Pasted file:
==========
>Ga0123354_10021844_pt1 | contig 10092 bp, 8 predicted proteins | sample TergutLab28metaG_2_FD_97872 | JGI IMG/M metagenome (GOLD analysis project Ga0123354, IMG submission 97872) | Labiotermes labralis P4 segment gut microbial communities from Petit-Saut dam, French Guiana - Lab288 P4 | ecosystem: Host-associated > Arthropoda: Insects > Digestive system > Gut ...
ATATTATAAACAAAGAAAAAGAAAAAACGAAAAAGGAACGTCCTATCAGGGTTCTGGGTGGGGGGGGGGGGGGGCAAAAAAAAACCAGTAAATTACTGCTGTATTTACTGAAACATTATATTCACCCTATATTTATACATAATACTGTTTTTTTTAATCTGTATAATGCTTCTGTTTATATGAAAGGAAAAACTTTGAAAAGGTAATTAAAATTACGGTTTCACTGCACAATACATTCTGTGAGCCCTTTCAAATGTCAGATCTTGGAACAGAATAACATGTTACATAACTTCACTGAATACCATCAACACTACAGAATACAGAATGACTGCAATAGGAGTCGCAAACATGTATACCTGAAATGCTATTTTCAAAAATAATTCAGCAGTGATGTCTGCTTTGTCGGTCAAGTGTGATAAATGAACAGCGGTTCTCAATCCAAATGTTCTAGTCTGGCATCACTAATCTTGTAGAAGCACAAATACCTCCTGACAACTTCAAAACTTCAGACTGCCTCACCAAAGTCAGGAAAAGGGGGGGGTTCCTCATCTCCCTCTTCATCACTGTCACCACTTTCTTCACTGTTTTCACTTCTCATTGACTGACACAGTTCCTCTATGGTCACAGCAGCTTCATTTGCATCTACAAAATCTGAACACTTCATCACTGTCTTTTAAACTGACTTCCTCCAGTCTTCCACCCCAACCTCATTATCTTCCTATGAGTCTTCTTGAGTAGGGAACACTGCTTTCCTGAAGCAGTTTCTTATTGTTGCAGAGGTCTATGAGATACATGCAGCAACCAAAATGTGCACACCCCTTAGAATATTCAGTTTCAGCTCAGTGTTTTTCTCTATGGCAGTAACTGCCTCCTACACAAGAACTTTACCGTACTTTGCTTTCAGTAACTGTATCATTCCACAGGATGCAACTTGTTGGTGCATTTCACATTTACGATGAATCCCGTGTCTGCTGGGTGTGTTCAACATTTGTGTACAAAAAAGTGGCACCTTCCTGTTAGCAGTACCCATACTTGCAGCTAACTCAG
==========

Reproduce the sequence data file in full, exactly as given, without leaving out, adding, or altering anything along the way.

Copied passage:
>Ga0123354_10021844_pt1 | contig 10092 bp, 8 predicted proteins | sample TergutLab28metaG_2_FD_97872 | JGI IMG/M metagenome (GOLD analysis project Ga0123354, IMG submission 97872) | Labiotermes labralis P4 segment gut microbial communities from Petit-Saut dam, French Guiana - Lab288 P4 | ecosystem: Host-associated > Arthropoda: Insects > Digestive system > Gut ...
ATATTATAAACAAAGAAAAAGAAAAAACGAAAAAGGAACGTCCTATCAGGGTTCTGGGTGGGGGGGGGGGGGGGCAAAAAAAAACCAGTAAATTACTGCTGTATTTACTGAAACATTATATTCACCCTATATTTATACATAATACTGTTTTTTTTAATCTGTATAATGCTTCTGTTTATATGAAAGGAAAAACTTTGAAAAGGTAATTAAAATTACGGTTTCACTGCACAATACATTCTGTGAGCCCTTTCAAATGTCAGATCTTGGAACAGAATAACATGTTACATAACTTCACTGAATACCATCAACACTACAGAATACAGAATGACTGCAATAGGAGTCGCAAACATGTATACCTGAAATGCTATTTTCAAAAATAATTCAGCAGTGATGTCTGCTTTGTCGGTCAAGTGTGATAAATGAACAGCGGTTCTCAATCCAAATGTTCTAGTCTGGCATCACTAATCTTGTAGAAGCACAAATACCTCCTGACAACTTCAAAACTTCAGACTGCCTCACCAAAGTCAGGAAAAGGGGGGGGTTCCTCATCTCCCTCTTCATCACTGTCACCACTTTCTTCACTGTTTTCACTTCTCATTGACTGACACAGTTCCTCTATGGTCACAGCAGCTTCATTTGCATCTACAAAATCTGAACACTTCATCACTGTCTTTTAAACTGACTTCCTCCAGTCTTCCACCCCAACCTCATTATCTTCCTATGAGTCTTCTTGAGTAGGGAACACTGCTTTCCTGAAGCAGTTTCTTATTGTTGCAGAGGTCTATGAGATACATGCAGCAACCAAAATGTGCACACCCCTTAGAATATTCAGTTTCAGCTCAGTGTTTTTCTCTATGGCAGTAACTGCCTCCTACACAAGAACTTTACCGTACTTTGCTTTCAGTAACTGTATCATTCCACAGGATGCAACTTGTTGGTGCATTTCACATTTACGATGAATCCCGTGTCTGCTGGGTGTGTTCAACATTTGTGTACAAAAAAGTGGCACCTTCCTGTTAGCAGTACCCATACTTGCAGCTAACTCAG